THE SECOND STAVE
WINE & WHISKY BARREL ART
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Why do I call it 'Second Stave'?
My good friend Tom came up with the name after spending countless hours with me on our initial prototype wine barrel chair, working in the brutal summer heat with chisels and sanders in my garage and alternating between ice water and our favorite craft beer. I think it fits well and really represents the second life that a used wine or whisky barrel can have.
The individual pieces of wood on both types of barrels are called staves, and after their life of being part of a barrel, I separate them out as well as the top, the bottom and the bands. Each piece of the barrel has the ability to be a part of a new piece of art. While the staves retain the strength of hardwood, they have been molded, pressure fitted and finished, the resulting unique curves allowing me to build unique creations.
Wine barrels are made almost exclusively from French White Oak. The reason for this is that Oak, specially White Oak, hits the sweet spot in terms of hardness, pore density, malleability (the ability to change shape) and availability. The most common size for wine barrels is 59 gallons. Have you ever heard of a fine wine having a buttery or warm note? That comes from the wood!
Whisky barrels, at least American Bourbon and Whisky, are made with American White Oak, however that is where the similarities end. The common size of a whisky barrel makes it slightly smaller at 53 gallons, the bands are not made with the same type of metal, and the inside of whisky barrels are charred. You most likely will not find a whisky that has the same buttery mouth-feel.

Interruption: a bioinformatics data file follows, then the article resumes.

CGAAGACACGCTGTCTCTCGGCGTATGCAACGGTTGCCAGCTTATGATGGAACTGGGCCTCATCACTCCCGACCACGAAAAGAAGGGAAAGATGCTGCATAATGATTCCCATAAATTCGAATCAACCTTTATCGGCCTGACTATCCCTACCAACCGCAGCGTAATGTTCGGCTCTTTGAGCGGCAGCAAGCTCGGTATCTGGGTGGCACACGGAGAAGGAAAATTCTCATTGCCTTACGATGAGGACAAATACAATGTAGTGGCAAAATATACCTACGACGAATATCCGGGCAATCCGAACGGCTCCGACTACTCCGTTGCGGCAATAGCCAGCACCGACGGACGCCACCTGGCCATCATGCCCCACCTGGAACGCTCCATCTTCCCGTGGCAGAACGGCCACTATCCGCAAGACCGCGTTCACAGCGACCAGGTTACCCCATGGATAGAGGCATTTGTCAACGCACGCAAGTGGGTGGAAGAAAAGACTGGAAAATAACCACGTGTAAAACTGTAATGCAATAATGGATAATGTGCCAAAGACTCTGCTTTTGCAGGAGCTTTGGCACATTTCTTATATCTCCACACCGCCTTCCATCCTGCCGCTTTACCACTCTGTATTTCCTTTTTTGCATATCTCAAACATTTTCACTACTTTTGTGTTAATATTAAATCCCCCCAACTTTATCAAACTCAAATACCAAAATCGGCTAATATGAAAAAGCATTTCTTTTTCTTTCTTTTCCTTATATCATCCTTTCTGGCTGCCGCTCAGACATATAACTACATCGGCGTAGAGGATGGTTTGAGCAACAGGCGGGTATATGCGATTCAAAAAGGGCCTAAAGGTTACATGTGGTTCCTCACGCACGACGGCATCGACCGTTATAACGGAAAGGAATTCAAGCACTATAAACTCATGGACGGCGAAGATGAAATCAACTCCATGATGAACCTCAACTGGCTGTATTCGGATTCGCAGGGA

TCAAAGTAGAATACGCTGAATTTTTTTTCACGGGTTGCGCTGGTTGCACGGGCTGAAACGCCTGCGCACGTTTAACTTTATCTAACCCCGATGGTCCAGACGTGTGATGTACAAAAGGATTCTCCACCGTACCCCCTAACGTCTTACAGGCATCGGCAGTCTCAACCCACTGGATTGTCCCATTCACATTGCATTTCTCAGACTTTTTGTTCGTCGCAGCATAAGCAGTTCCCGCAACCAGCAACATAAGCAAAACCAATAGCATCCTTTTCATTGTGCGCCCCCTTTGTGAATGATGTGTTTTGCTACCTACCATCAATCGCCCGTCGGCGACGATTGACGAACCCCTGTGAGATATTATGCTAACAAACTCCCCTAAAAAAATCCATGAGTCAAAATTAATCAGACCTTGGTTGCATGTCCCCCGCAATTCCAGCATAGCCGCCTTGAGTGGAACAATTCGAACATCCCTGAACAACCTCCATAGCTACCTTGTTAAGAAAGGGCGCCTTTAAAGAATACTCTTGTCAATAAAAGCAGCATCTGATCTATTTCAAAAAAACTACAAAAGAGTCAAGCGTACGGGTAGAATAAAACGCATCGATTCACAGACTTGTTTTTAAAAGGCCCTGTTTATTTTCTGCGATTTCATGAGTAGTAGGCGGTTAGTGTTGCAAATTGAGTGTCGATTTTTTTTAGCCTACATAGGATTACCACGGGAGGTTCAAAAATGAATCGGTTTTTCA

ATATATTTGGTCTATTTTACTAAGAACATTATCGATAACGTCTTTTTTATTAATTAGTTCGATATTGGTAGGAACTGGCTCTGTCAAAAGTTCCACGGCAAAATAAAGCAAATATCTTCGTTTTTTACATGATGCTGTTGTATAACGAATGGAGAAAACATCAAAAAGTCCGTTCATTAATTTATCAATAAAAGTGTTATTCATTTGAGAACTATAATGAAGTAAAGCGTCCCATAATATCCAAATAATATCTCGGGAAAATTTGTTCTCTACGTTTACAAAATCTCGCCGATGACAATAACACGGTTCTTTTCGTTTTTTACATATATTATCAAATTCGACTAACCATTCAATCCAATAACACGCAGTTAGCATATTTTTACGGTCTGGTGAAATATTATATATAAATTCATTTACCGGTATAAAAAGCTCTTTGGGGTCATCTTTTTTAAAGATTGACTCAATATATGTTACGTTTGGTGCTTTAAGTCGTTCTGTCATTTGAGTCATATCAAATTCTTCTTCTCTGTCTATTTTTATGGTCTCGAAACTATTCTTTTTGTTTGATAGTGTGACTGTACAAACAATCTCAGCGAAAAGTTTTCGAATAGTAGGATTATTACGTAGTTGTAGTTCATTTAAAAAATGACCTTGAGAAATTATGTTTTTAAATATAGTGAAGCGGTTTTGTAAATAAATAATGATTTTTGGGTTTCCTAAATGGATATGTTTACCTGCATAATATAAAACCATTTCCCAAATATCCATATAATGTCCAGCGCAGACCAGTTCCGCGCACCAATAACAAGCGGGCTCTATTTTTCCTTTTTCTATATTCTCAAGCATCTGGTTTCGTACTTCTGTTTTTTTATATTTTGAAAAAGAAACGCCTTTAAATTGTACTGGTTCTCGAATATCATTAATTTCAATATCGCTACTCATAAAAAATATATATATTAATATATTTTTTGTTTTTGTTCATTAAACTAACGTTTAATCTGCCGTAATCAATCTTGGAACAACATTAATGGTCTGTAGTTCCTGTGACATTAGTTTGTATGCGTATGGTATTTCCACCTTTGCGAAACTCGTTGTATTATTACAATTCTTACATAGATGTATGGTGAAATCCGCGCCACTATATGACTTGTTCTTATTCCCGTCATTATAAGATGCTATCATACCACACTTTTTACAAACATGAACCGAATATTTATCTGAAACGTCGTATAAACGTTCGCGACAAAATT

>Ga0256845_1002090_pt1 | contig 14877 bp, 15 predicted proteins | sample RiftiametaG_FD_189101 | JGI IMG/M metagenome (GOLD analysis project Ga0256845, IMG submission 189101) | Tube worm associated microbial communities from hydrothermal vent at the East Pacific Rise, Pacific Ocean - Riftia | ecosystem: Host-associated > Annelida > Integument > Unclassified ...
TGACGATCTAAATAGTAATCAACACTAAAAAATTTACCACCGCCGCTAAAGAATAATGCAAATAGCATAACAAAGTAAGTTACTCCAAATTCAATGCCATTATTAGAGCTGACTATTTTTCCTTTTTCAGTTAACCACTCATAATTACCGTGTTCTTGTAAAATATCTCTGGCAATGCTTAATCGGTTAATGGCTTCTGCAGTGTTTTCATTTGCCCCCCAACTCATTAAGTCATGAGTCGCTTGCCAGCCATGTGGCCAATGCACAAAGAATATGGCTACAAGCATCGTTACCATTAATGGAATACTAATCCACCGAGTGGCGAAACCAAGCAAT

Whisky barrels don't typically have multiple vintages inside, although a recent surge in 'bourbon-barrel aged' beers have given new life to the whisky barrel . Regardless, because of the much longer barrel times for whisky (three, five and sometimes nine or more years), most whisky barrels are actually older than wine barrels (who typically hold their occupants for 12-48 months).
Wine barrels are often used more than once. A wine barrel can hold a couple of different types of wine, each subsequent occupant picking up subtle notes from the previous tenant. Most wine barrels I work with have ended their 'traditional' lives in the service of red wine, so they have a robust red color deep into the wood.